35th Infantry (Cacti) Regiment Association

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  SP4 Tyler R. Seideman    In memory of our fallen brother

"We few, we happy few, we band of brothers; for he to-day that sheds his blood with me shall be my brother"

HHC Company
35th Infantry Regiment
War on Terror

"Not For Fame or Reward
Not For Place or For Rank
But In Simple Obedience To
Duty as They Understood It"

The 35th Infantry Regiment Association salutes our fallen brother, SP4 Tyler R. Seideman, who died in the service of his country on August 22nd, 2007 in Multaka, Iraq. The cause of death was listed as Helicopter Crash. At the time of his death Tyler was 20 years of age. He was from Lincoln, Arkansas.

The decorations earned by SP4 Tyler R. Seideman include: the Bronze Star,

He was a member of the Recon/Scout Platoon

The Associated Press

LINCOLN, Ark. Family and friends remembered Spc. Tyler R. Seideman as a fun-loving, caring person.

The Lincoln High School graduate was only 20 years old when he was killed in the Aug. 22 crash of an Army Black Hawk helicopter in northern Iraq, along with 13 other U.S. soldiers.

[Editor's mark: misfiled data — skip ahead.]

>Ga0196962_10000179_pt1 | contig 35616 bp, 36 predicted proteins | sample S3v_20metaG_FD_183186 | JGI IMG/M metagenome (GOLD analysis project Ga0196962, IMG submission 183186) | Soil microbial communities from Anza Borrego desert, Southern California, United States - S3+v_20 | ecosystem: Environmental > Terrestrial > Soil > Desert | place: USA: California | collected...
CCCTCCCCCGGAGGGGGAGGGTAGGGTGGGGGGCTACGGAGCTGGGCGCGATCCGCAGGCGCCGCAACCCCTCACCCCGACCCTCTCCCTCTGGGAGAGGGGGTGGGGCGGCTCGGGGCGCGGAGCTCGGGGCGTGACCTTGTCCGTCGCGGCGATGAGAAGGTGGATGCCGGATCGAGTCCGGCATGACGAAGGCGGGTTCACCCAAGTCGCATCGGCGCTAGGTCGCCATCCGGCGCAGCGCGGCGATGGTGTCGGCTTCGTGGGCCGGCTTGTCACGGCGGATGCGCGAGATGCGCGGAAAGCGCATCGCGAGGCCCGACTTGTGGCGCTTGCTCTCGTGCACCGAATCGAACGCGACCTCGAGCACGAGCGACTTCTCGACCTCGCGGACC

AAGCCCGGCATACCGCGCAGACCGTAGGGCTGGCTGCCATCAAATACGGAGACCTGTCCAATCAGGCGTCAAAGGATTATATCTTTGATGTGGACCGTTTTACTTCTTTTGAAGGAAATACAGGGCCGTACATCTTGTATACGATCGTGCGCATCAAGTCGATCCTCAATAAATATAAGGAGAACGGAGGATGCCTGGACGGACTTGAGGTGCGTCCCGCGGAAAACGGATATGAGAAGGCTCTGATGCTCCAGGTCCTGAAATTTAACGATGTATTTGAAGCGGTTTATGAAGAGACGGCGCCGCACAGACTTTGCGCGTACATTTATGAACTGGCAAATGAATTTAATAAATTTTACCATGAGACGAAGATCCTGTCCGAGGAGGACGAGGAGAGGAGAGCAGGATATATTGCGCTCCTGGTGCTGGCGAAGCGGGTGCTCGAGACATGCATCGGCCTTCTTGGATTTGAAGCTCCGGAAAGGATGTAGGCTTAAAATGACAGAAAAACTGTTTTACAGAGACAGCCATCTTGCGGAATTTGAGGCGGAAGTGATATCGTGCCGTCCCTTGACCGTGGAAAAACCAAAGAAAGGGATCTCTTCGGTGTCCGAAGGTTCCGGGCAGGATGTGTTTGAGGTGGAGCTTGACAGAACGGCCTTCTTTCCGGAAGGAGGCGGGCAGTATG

Before his burial in the National Cemetery in Fayetteville, hundreds gathered Sept. 1 at a high school auditorium to pay tribute to him. They sang religious songs. Some wept silently during a video that included family pictures.

Marisa Frye, 19, remembered Seideman as playful. Others spoke of how much he enjoyed camping, hiking, canoeing, swimming and jumping off bluffs.

"He was always joking around, always showing his biceps and teasing everybody," Frye said.

Jeremy Bolivear, 21, said Seideman was a good friend.

"He would give you the shirt off his back if you needed it," Bolivear said. "I knew that if I needed help I always would count on him."

The two shared games, barbecues and spent many weekends together.

"It's hard losing him," Bolivear said.

Seideman graduated from Lincoln High School in 2004. He served in the Army's 2nd Battalion, 35th Infantry Regiment, 3rd Infantry Brigade Combat Team, 25th Infantry Division, out of Schofield Barracks, Hawaii.

Since the war began, 50 Arkansans have died in Iraq; two have died in Afghanistan.